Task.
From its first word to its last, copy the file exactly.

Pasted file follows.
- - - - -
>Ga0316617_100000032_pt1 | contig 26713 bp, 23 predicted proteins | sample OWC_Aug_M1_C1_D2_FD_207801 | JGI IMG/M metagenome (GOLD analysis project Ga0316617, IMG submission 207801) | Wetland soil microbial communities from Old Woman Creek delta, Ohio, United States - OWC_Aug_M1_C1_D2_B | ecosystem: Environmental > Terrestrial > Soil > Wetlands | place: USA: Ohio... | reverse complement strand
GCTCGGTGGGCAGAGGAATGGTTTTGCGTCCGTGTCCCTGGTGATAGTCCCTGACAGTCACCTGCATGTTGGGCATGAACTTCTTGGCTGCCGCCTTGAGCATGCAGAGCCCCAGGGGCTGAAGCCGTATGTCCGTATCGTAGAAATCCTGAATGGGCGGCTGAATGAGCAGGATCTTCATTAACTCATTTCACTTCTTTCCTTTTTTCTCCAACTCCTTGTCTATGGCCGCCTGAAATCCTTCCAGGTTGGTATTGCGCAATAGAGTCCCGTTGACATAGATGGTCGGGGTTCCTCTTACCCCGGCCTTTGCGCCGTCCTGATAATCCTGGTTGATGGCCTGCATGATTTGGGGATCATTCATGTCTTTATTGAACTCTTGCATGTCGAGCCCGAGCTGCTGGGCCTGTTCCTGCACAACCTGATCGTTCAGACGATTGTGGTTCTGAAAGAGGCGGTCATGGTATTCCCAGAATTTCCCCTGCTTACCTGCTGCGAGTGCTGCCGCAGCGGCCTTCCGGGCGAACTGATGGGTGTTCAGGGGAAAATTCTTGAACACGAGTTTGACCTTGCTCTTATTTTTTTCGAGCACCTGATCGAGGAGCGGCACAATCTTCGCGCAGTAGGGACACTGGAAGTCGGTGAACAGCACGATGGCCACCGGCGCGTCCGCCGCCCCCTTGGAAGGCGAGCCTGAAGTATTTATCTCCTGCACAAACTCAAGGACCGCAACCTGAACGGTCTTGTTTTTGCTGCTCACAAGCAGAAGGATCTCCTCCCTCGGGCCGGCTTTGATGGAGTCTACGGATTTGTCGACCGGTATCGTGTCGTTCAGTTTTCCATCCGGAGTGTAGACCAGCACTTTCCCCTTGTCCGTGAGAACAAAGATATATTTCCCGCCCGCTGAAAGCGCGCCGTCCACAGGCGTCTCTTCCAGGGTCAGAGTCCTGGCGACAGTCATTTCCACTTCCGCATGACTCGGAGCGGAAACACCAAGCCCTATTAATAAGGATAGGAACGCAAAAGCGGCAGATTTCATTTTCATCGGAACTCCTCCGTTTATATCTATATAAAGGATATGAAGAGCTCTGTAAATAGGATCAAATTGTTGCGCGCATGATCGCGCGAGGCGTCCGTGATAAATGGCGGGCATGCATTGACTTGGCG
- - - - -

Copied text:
>Ga0316617_100000032_pt1 | contig 26713 bp, 23 predicted proteins | sample OWC_Aug_M1_C1_D2_FD_207801 | JGI IMG/M metagenome (GOLD analysis project Ga0316617, IMG submission 207801) | Wetland soil microbial communities from Old Woman Creek delta, Ohio, United States - OWC_Aug_M1_C1_D2_B | ecosystem: Environmental > Terrestrial > Soil > Wetlands | place: USA: Ohio... | reverse complement strand
GCTCGGTGGGCAGAGGAATGGTTTTGCGTCCGTGTCCCTGGTGATAGTCCCTGACAGTCACCTGCATGTTGGGCATGAACTTCTTGGCTGCCGCCTTGAGCATGCAGAGCCCCAGGGGCTGAAGCCGTATGTCCGTATCGTAGAAATCCTGAATGGGCGGCTGAATGAGCAGGATCTTCATTAACTCATTTCACTTCTTTCCTTTTTTCTCCAACTCCTTGTCTATGGCCGCCTGAAATCCTTCCAGGTTGGTATTGCGCAATAGAGTCCCGTTGACATAGATGGTCGGGGTTCCTCTTACCCCGGCCTTTGCGCCGTCCTGATAATCCTGGTTGATGGCCTGCATGATTTGGGGATCATTCATGTCTTTATTGAACTCTTGCATGTCGAGCCCGAGCTGCTGGGCCTGTTCCTGCACAACCTGATCGTTCAGACGATTGTGGTTCTGAAAGAGGCGGTCATGGTATTCCCAGAATTTCCCCTGCTTACCTGCTGCGAGTGCTGCCGCAGCGGCCTTCCGGGCGAACTGATGGGTGTTCAGGGGAAAATTCTTGAACACGAGTTTGACCTTGCTCTTATTTTTTTCGAGCACCTGATCGAGGAGCGGCACAATCTTCGCGCAGTAGGGACACTGGAAGTCGGTGAACAGCACGATGGCCACCGGCGCGTCCGCCGCCCCCTTGGAAGGCGAGCCTGAAGTATTTATCTCCTGCACAAACTCAAGGACCGCAACCTGAACGGTCTTGTTTTTGCTGCTCACAAGCAGAAGGATCTCCTCCCTCGGGCCGGCTTTGATGGAGTCTACGGATTTGTCGACCGGTATCGTGTCGTTCAGTTTTCCATCCGGAGTGTAGACCAGCACTTTCCCCTTGTCCGTGAGAACAAAGATATATTTCCCGCCCGCTGAAAGCGCGCCGTCCACAGGCGTCTCTTCCAGGGTCAGAGTCCTGGCGACAGTCATTTCCACTTCCGCATGACTCGGAGCGGAAACACCAAGCCCTATTAATAAGGATAGGAACGCAAAAGCGGCAGATTTCATTTTCATCGGAACTCCTCCGTTTATATCTATATAAAGGATATGAAGAGCTCTGTAAATAGGATCAAATTGTTGCGCGCATGATCGCGCGAGGCGTCCGTGATAAATGGCGGGCATGCATTGACTTGGCG